Before coming to Sussex University, I was a Research Fellow at Girton College, University of Cambridge, a Researcher and Teaching Fellow at King’s College London, a CDA award holder at the Imperial War Museum, and a Graduate Fellow at the Human Rights Consortium (School of Advanced Study, London). I hold a PhD in English from King’s College London, an MPhil in ‘Criticism and Culture’ from the University of Cambridge, and a BA (Hons) in History, also from the University of Cambridge. I am now a lecturer in British Modernist Literature and I co-Direct the Centre for Modernist Studies with Dr Sara Crangle:


I am currently working on book and chapter length projects relating to the research areas outlined above. My most recent publication was the catalogue for the Sussex Modernism exhibition (2017). Forthcoming publications include an article on David Jones, scale and measurement for A Proceedings of the British Academy volume, which draws on both his modernist poetry and his thinking about craft. I have also recently co-edited a Routledge book on Life Writing and Space (2016) with Eveline Kilian (Humboldt University, Berlin); I co-wrote the introduction and my chapter offers a critique of contemporary oral history and memory collecting practices, based on my practical experience of building a digital archive. In 2016 I published a chapter on anecdotes for A Cambridge History of English Autobiography (2016, edited by Adam Smyth). You can read online my article on tweets written during bombing of Gaza in 2014 for Textual Practice (2015); I have also published in the journal Life Writing. Bringing my doctoral research to a wider audience, in 2014 I co-edited an anthology with Sebastian Faulks: A Broken World: Letters, Diaries and Memories of the Great War (Hutchinson/Random House, 2014; published in paperback by Vintage, 2015).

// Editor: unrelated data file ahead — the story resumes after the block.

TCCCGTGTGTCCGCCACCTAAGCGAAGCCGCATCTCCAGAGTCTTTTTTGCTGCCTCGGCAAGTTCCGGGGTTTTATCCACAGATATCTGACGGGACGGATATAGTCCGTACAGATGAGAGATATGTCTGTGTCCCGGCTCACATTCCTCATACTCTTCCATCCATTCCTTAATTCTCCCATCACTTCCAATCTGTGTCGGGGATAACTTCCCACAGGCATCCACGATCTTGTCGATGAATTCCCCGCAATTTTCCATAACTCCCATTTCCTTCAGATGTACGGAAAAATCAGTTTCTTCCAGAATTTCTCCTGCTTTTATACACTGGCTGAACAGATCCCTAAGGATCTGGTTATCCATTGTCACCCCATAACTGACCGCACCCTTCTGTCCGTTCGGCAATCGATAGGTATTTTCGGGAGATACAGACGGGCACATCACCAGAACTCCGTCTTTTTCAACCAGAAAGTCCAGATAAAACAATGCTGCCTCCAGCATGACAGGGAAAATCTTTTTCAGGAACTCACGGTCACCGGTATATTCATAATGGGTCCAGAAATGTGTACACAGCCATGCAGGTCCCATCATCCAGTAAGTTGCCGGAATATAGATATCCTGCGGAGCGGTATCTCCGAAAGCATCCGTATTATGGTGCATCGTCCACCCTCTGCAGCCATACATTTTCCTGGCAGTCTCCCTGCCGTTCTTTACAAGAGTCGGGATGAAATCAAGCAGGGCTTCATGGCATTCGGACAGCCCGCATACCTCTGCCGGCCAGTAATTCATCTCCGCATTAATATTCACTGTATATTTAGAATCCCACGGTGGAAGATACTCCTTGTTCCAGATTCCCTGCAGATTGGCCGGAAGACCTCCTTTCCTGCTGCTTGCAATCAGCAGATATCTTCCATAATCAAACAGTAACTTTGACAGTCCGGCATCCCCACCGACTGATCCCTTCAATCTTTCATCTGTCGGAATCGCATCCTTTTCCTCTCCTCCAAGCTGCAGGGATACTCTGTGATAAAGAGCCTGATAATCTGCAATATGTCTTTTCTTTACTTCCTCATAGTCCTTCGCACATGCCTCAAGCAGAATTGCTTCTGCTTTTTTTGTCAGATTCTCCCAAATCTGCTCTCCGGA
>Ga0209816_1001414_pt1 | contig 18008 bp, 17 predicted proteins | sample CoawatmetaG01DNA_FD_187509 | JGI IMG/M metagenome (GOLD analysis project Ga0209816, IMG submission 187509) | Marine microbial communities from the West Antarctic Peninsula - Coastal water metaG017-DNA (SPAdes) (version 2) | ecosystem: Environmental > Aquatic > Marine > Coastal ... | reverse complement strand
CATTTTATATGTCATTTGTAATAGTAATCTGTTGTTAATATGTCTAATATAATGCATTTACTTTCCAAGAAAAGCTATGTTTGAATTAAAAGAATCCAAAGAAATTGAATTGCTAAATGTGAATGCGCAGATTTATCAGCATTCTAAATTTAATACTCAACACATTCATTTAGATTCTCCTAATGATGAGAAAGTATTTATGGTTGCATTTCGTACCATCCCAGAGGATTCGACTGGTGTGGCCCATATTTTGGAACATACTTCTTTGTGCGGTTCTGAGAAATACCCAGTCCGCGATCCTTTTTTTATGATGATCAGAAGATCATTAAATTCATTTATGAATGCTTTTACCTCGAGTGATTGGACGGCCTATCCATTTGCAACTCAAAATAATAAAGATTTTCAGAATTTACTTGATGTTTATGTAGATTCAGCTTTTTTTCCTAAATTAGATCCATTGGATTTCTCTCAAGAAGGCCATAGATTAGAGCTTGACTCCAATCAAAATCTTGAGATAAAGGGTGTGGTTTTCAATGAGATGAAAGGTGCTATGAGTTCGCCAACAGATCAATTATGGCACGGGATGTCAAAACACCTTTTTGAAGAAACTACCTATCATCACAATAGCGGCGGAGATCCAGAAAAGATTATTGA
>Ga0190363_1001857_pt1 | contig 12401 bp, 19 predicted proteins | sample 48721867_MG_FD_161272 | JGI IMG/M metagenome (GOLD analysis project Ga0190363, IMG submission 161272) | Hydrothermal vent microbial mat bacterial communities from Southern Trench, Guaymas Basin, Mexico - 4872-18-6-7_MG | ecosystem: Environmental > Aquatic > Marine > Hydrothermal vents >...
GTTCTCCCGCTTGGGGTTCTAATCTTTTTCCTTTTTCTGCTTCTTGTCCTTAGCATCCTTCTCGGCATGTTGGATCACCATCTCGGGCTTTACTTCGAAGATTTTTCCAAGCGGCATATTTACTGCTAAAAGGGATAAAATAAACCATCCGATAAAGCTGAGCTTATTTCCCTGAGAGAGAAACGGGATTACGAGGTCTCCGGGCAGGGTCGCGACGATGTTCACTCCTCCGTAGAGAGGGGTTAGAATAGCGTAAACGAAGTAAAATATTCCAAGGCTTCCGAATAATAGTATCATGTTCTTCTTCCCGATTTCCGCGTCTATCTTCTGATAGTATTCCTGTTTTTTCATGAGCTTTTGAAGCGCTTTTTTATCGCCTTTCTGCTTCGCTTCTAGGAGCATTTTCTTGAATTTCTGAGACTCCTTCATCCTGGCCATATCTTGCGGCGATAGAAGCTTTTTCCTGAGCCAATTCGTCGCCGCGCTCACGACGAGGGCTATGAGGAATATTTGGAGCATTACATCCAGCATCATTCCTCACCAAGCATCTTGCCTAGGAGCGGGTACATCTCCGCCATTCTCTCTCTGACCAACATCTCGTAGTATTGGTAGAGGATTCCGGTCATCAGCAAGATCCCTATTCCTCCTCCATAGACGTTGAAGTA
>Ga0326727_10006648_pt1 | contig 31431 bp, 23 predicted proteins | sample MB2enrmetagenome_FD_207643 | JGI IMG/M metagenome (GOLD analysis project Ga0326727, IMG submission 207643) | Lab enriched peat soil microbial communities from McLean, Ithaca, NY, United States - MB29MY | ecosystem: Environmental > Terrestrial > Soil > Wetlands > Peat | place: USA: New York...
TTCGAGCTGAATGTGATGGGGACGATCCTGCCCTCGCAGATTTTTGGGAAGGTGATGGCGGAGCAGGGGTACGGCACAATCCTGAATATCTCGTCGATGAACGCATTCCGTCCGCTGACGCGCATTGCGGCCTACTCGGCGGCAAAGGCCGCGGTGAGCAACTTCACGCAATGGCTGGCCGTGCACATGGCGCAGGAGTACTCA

For potential PhD students: I welcome PhD proposals that relate to any of the following:

  • Modernism (especially work that explores intersections between literature and visual art – but I welcome comparative work on other media also)
  • Visual Arts/Visual Culture
  • life writing (especially hybrid or experimental forms of autobiographical, biographical and creative-critical writing; I am also interested in psychoanalysis as life writing)
  • Work which seeks to use archives, museums, galleries, spaces and buildings.


Lecturer in British Modernist Literature

Co-Director (with Sara Crangle) of the Centre for Modernist Studies (

Community and Business

I am interested in bringing my research to audiences outside of the university. I have experience of running creative writing and life writing classes in collaboration with charity and cultural organisations, artists and oral historians. I have also approached my research interests practically: experimenting with both new and old technologies in making archives and collections. I am currently exploring the work of modernists in the Sussex region, and would be glad to hear from Sussex-based cultural and educational organisations, and makers of all kinds, with interests in modernism.